Mid-February winter stormEdit
As of February 19, a major winter storm had already dumped 14 inches (35 cm) of snow in Flagstaff, Arizona. Las Vegas even received snow for the second time that month. The storm was projected to head east, forcing the cities of Sioux Falls in South Dakota and Norfolk in Virginia both to declared snow emergencies. 3 to 6 inches (7.5 to 15 cm) of snow were expected in the Washington and Baltimore metro areas and up to a foot of snow was forecast for Northern Maryland before the precipitation was expected to change over to sleet or freezing rain. New Jersey governor Phil Murphy declared a state of emergency ahead of the storm. In Washington DC, schools and federal offices closed for the day on Wednesday and over 2,200 domestic flights were cancelled. In Kansas, the storm has been blamed for one death and in New Jersey, two died in a car crash on Wednesday.
Late February winter stormsEdit
Two major winter storms/blizzards affected much of the United States and Eastern Canada late February.
February 22–24 winter storm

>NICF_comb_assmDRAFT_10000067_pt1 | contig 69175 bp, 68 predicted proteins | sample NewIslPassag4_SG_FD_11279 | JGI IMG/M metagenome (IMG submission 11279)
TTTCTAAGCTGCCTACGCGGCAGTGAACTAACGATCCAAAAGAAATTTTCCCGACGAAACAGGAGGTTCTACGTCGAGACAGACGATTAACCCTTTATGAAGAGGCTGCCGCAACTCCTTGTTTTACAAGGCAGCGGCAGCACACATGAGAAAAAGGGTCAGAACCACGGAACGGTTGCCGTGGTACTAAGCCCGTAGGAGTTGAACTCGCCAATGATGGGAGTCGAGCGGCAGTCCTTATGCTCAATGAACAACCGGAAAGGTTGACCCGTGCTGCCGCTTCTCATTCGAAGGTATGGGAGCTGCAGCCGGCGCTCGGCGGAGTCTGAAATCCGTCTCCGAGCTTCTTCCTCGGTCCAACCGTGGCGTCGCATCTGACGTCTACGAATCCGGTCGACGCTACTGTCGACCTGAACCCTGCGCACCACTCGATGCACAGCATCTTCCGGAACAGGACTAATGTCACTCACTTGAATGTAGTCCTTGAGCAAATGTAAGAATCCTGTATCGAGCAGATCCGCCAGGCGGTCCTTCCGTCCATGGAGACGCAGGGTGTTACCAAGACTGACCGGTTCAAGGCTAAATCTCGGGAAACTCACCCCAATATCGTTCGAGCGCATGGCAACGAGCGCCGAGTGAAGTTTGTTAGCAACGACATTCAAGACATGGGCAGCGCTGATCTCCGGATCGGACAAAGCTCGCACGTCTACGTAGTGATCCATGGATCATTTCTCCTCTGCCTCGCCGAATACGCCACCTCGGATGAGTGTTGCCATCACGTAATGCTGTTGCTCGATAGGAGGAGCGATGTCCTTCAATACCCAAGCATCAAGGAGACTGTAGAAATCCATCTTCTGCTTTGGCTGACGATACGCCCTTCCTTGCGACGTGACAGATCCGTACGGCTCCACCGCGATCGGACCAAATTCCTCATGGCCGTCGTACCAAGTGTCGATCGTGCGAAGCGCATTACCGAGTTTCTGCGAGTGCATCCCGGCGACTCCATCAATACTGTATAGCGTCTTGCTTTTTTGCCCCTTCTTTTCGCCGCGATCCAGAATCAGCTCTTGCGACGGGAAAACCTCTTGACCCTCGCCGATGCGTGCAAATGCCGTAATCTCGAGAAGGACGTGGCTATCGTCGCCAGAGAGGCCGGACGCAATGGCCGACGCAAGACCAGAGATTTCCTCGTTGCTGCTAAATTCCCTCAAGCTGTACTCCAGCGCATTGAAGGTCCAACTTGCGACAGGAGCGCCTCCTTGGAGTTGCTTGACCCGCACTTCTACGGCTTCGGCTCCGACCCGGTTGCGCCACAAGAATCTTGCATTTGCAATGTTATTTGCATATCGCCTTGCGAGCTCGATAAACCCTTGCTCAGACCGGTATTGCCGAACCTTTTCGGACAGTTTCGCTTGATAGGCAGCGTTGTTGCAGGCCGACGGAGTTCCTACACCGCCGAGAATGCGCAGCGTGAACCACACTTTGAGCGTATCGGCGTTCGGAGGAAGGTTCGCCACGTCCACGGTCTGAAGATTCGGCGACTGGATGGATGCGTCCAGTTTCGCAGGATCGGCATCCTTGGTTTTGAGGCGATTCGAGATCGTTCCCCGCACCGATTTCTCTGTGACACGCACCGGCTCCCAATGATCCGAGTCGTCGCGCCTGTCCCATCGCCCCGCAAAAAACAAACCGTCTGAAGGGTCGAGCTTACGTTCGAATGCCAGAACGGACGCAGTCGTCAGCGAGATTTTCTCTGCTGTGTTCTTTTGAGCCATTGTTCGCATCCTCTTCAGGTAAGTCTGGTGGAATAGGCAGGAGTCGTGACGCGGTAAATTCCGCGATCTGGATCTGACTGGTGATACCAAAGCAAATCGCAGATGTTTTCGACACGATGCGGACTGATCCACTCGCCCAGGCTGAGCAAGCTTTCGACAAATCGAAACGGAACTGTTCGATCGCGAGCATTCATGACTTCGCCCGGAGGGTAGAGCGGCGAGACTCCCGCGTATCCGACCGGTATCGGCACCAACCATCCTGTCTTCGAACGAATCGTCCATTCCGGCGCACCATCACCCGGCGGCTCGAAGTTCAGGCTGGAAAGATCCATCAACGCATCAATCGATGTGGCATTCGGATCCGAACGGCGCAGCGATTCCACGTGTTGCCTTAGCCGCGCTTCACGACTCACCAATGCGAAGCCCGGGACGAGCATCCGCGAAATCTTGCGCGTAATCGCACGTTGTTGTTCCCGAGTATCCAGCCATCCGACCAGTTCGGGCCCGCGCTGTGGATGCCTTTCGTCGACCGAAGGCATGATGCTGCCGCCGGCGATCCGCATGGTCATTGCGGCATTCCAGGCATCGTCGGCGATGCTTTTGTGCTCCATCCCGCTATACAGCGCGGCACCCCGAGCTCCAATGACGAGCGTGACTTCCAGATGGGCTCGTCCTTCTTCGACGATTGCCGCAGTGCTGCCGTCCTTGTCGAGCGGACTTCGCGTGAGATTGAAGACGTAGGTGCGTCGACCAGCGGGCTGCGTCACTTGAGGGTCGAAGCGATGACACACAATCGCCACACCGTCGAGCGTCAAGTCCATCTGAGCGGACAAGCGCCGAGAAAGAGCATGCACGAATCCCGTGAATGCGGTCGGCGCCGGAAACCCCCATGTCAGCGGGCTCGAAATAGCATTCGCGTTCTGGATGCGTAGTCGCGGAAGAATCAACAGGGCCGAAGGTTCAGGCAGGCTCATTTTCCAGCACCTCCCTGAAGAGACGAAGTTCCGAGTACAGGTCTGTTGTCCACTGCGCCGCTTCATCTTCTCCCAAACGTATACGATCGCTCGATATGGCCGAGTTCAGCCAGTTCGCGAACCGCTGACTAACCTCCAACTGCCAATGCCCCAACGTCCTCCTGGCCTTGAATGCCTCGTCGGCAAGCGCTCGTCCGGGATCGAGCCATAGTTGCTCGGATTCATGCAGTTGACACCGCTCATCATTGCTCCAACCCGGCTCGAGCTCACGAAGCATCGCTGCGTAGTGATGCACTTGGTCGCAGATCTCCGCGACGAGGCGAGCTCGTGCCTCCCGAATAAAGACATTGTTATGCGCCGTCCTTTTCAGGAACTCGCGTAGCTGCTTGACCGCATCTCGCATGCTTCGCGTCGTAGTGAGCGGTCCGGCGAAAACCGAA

On February 22, heavy snow fell once again in parts of the southwest, breaking an all-time snowfall record in Flagstaff with 40.3 inches (102 cm) of snow, and leaving behind nearly 2 inches (5 cm) of snow as far south as Tucson. The snow prompted an emergency declaration and forced the closure of schools. In Nevada, Las Vegas recorded their first measurable snow in over a decade. As the storm tracked further north and east, blizzard conditions were felt in Kansas, resulting in a state of emergency there. Blizzard warnings were issued by the National Weather Service for much of the Upper Midwest and Environment Canada for Central and Northern Ontario in anticipation of the storm, as dangerous travel was expected. Widespread high wind warnings were later issued on February 23 for the vast majority of the Great Lakes and the Northeast regions. In Michigan, over 90,000 DTE Energy customers lost power and Interstate 75, including the Mackinac Bridge, closed due to "whiteout conditions" as a result of a "bomb cyclone". The storm was also responsible for tornadoes in the southern US, with the first tornado fatality of the year linked to an EF3 tornado in Columbus, Mississippi.